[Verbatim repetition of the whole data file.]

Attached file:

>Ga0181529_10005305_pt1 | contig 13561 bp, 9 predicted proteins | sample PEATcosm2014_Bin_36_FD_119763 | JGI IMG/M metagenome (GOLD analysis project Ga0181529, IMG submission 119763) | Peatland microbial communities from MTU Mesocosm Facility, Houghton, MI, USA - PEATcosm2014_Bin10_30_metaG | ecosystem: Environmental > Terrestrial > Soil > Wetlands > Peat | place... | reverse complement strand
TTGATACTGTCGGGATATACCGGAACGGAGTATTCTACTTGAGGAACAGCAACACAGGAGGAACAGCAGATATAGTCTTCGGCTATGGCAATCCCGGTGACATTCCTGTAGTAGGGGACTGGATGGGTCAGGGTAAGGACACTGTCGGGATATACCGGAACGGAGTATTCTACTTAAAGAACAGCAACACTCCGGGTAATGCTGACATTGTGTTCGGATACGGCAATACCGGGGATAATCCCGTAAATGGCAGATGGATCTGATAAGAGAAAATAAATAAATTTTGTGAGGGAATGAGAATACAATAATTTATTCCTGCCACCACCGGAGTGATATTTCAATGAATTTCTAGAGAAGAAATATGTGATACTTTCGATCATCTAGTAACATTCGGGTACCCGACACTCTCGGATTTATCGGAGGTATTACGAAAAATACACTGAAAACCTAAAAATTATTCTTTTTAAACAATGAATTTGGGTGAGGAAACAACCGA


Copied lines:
>Ga0181529_10005305_pt1 | contig 13561 bp, 9 predicted proteins | sample PEATcosm2014_Bin_36_FD_119763 | JGI IMG/M metagenome (GOLD analysis project Ga0181529, IMG submission 119763) | Peatland microbial communities from MTU Mesocosm Facility, Houghton, MI, USA - PEATcosm2014_Bin10_30_metaG | ecosystem: Environmental > Terrestrial > Soil > Wetlands > Peat | place... | reverse complement strand
TTGATACTGTCGGGATATACCGGAACGGAGTATTCTACTTGAGGAACAGCAACACAGGAGGAACAGCAGATATAGTCTTCGGCTATGGCAATCCCGGTGACATTCCTGTAGTAGGGGACTGGATGGGTCAGGGTAAGGACACTGTCGGGATATACCGGAACGGAGTATTCTACTTAAAGAACAGCAACACTCCGGGTAATGCTGACATTGTGTTCGGATACGGCAATACCGGGGATAATCCCGTAAATGGCAGATGGATCTGATAAGAGAAAATAAATAAATTTTGTGAGGGAATGAGAATACAATAATTTATTCCTGCCACCACCGGAGTGATATTTCAATGAATTTCTAGAGAAGAAATATGTGATACTTTCGATCATCTAGTAACATTCGGGTACCCGACACTCTCGGATTTATCGGAGGTATTACGAAAAATACACTGAAAACCTAAAAATTATTCTTTTTAAACAATGAATTTGGGTGAGGAAACAACCGA